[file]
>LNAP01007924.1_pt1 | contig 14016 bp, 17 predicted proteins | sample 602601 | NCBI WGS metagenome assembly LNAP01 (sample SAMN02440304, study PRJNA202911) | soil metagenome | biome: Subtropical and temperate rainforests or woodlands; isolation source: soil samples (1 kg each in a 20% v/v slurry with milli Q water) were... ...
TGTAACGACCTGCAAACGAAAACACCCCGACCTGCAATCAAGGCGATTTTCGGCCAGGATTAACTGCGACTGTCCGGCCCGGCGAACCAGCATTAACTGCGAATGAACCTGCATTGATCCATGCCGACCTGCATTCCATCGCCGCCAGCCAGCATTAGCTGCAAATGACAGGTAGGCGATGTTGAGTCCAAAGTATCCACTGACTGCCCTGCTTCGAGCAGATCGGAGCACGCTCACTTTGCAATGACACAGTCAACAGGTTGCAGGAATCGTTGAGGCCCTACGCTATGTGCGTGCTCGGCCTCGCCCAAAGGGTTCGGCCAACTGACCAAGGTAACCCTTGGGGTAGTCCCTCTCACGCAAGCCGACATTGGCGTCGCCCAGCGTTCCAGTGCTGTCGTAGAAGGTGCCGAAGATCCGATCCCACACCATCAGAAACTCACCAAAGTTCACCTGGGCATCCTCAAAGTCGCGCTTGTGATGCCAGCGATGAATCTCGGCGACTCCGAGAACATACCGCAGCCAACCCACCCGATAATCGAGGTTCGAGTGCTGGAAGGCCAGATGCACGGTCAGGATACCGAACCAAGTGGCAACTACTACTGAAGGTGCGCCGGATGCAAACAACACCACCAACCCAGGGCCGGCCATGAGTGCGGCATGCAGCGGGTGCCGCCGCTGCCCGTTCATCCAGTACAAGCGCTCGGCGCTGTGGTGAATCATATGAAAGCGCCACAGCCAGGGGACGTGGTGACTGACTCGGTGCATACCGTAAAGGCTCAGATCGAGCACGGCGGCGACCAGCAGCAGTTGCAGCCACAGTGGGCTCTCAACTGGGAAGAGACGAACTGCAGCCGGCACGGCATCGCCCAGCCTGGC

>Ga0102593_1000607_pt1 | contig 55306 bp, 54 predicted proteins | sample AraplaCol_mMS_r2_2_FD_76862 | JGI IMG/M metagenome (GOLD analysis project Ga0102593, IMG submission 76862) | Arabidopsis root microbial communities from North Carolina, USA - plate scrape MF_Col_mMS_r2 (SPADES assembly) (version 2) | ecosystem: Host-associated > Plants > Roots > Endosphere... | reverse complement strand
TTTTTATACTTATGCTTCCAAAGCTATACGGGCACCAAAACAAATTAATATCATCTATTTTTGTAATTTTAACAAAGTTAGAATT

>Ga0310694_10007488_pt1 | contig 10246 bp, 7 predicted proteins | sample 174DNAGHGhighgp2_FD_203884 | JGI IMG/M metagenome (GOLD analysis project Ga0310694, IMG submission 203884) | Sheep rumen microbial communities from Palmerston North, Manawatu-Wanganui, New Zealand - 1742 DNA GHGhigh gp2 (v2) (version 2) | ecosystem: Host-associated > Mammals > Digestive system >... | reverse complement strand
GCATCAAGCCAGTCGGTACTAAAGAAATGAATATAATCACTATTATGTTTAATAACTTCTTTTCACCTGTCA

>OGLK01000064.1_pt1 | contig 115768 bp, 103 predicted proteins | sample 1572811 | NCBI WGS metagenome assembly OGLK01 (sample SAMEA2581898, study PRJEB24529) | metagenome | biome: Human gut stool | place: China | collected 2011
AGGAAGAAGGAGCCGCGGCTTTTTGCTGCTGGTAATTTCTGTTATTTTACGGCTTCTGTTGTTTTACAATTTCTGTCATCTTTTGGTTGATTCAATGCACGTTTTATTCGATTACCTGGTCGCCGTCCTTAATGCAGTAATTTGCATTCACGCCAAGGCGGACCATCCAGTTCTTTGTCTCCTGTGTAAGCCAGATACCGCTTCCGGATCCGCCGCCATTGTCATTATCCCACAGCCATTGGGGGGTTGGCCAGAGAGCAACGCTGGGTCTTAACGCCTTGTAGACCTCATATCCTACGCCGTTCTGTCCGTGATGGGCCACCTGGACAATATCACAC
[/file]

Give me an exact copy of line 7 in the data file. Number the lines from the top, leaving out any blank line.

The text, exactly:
>OGLK01000064.1_pt1 | contig 115768 bp, 103 predicted proteins | sample 1572811 | NCBI WGS metagenome assembly OGLK01 (sample SAMEA2581898, study PRJEB24529) | metagenome | biome: Human gut stool | place: China | collected 2011